The method of Methodism expands: Societies and the New Room
Part 2 of a 3-part series on disciple making yesterday and today. Read Part 1.
Growing in discipleship with a small group—like joining an exercise group for fitness or a parenting group to grow as a mom or dad—requires practicing every day what one learns when the group gets together.
The Wesleys were not the first to discover this. The Oxford Holy Club, discussed in the first of these three stories, was in the tradition of the religious societies that had been gaining in popularity in England since the 1670s. Some of the earliest members of the Holy Club eventually left other societies to join John, Charles, and the others.
As Holy Club members graduated from college, some going on to become priests in the Church of England, they formed societies similar to the Oxford Holy Club wherever they went. The Wesleys, for example, took the model to America on their missionary journey to Georgia.
Upon their return from America, the brothers joined and led societies. Each experienced the assurance of salvation, what John described as his heart becoming “strangely warmed,” after participation in society meetings.
Soon after his heart-warming experience, a former Holy Club member invited John to come to Bristol. George Whitefield, a fellow priest in the Church of England, had started a ministry of field preaching there, but was about to leave for his own missionary journey to America.
Wesley preached and began forming the faithful of Bristol into a Methodist Society. The purpose of the Methodist Societies was to support one another in the pursuit of “holiness of heart and life,” which means “universal love filling the heart and governing the life” (from “Advice to a People Called Methodist”).
Though by all accounts Whitefield was the superior preacher, the Society grew quickly under Wesley’s leadership.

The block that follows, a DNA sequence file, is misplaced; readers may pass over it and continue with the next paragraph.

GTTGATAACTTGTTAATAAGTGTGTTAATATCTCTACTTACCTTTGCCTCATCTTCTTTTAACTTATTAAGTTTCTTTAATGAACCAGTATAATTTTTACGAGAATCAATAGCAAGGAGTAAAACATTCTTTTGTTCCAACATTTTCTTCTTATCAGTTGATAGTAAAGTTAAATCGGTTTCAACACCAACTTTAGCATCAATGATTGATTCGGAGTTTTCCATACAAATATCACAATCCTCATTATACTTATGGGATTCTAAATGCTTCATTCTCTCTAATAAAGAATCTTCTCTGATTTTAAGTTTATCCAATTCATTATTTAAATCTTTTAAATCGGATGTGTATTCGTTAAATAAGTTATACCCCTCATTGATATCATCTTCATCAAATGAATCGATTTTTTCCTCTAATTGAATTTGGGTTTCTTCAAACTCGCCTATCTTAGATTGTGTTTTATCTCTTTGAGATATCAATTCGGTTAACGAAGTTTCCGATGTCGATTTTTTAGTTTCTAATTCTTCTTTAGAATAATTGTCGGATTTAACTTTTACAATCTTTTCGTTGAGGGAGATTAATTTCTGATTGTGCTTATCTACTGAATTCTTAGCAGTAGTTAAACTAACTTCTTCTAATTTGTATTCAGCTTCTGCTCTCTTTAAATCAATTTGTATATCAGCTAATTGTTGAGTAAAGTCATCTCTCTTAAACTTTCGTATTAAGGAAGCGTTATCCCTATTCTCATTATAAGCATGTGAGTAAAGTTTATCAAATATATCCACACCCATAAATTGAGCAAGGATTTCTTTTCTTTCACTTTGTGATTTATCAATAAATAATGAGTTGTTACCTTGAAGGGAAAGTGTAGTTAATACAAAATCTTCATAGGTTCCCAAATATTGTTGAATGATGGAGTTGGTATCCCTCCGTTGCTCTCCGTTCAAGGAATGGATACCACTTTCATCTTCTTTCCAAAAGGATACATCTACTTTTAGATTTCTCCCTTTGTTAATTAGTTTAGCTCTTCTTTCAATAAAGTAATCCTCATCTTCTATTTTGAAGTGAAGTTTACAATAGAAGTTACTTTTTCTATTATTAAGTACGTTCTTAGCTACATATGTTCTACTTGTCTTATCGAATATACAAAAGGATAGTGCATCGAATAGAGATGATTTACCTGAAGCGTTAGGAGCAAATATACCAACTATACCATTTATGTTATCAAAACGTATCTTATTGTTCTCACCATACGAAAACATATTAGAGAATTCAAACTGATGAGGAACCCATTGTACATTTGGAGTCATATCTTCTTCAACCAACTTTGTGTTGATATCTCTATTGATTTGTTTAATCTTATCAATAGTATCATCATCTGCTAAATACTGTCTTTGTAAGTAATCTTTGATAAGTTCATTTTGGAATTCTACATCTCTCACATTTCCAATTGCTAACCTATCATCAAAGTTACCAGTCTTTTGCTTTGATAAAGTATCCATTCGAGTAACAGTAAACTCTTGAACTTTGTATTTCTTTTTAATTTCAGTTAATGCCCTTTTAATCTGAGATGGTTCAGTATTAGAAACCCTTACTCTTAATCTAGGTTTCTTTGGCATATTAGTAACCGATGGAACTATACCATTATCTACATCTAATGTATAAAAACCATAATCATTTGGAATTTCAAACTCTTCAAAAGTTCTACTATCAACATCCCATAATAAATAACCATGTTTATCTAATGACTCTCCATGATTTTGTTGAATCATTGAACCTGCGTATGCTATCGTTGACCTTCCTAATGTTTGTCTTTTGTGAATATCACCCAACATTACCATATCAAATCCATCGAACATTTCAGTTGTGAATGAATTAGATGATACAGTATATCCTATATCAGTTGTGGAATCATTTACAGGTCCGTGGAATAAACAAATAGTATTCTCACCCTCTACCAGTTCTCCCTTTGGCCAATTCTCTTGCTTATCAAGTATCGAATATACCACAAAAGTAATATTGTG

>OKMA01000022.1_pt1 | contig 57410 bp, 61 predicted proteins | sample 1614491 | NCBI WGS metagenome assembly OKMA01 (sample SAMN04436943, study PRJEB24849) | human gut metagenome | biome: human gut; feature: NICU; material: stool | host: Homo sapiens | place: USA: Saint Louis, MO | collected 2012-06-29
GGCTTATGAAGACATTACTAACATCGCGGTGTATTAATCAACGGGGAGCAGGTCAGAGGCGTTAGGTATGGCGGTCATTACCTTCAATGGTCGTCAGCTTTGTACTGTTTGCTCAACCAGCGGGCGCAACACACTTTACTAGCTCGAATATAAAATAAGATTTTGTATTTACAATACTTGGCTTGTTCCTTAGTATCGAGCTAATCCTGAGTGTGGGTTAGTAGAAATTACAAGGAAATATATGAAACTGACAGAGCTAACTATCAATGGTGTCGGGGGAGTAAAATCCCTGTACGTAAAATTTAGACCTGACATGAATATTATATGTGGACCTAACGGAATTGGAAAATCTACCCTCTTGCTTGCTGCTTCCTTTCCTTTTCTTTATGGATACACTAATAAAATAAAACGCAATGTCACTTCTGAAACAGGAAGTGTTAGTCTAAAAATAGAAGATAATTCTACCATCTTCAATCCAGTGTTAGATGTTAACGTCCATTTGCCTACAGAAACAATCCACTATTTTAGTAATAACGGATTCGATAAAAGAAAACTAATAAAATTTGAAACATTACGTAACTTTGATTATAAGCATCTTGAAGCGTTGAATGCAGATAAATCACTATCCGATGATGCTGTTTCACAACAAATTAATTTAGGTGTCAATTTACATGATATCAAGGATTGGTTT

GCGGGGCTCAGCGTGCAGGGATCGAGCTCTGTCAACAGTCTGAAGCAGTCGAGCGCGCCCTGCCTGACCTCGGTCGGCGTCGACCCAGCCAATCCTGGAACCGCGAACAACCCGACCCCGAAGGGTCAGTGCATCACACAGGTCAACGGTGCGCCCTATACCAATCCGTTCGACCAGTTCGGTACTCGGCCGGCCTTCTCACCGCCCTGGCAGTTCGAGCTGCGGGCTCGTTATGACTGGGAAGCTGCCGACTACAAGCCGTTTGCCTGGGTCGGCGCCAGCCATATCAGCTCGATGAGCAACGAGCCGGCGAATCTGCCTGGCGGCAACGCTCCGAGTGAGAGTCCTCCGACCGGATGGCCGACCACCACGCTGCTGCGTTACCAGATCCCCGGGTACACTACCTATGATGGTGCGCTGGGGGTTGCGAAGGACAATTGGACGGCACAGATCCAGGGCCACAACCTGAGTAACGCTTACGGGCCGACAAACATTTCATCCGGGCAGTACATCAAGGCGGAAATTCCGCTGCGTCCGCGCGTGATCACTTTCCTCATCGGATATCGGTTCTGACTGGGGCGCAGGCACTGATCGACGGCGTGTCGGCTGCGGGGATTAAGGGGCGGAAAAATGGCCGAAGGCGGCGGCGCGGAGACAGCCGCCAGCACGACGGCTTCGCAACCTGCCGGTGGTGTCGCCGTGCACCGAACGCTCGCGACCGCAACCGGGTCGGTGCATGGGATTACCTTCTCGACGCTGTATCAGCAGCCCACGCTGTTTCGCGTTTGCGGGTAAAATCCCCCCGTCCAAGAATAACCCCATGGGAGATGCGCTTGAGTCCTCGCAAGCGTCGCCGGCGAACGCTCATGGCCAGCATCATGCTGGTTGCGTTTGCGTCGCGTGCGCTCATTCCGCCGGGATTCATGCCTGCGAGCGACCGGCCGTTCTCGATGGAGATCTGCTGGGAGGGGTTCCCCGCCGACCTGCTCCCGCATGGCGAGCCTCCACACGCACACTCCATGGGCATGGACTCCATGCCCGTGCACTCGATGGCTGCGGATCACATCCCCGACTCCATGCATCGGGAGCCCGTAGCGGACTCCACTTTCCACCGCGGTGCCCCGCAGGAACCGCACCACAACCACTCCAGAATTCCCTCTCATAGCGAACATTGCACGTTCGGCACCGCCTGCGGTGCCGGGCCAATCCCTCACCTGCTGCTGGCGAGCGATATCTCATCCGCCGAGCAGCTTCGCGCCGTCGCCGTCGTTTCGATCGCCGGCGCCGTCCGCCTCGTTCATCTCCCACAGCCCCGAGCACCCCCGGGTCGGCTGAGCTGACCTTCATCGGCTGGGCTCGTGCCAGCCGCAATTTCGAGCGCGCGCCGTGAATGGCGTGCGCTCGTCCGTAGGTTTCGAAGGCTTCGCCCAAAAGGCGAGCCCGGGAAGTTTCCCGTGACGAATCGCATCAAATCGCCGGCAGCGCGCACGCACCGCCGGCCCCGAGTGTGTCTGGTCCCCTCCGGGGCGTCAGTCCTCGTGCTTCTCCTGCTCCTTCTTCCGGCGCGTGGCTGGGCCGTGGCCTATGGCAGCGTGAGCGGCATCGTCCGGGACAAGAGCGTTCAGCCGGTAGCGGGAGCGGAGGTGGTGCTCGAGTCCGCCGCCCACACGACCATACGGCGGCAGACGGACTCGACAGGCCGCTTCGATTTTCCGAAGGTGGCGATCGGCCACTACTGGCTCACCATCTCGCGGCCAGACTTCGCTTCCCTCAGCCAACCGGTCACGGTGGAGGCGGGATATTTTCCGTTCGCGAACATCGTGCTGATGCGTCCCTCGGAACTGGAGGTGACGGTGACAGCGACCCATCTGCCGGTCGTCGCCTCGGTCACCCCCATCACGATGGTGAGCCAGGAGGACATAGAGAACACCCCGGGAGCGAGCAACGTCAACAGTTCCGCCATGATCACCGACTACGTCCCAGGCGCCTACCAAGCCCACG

The growth was so dramatic that just months after his first sermon, the Methodists in Bristol began building a meetinghouse called the New Room, which the Wesley Pilgrimage in England visits.
The New Room reflects the work of the Methodist Society to both love God and love their neighbors.
From the pulpit in the chapel of the New Room, John Wesley and others preached during the Society Meetings, which also included times of teaching and singing.
The fixed pews on which pilgrims sit today, are not original to the building. In Wesley’s day, the furniture was removable because the meetinghouse was also a center for the mission work of the Society. From the New Room, Methodists fed the poor, taught children, distributed remedies to those who could not afford to see a doctor, and served their community in other ways.
Wesley stumbled upon one of his innovations while serving the people of Bristol.
To pay the debt incurred in construction, a leader suggested to Wesley that each member of the Society donate a penny a week. To facilitate this collection, Wesley divided the Society into “Classes” of twelve and appointed Class Leaders who agreed to collect the money, and pay for those who could not afford it.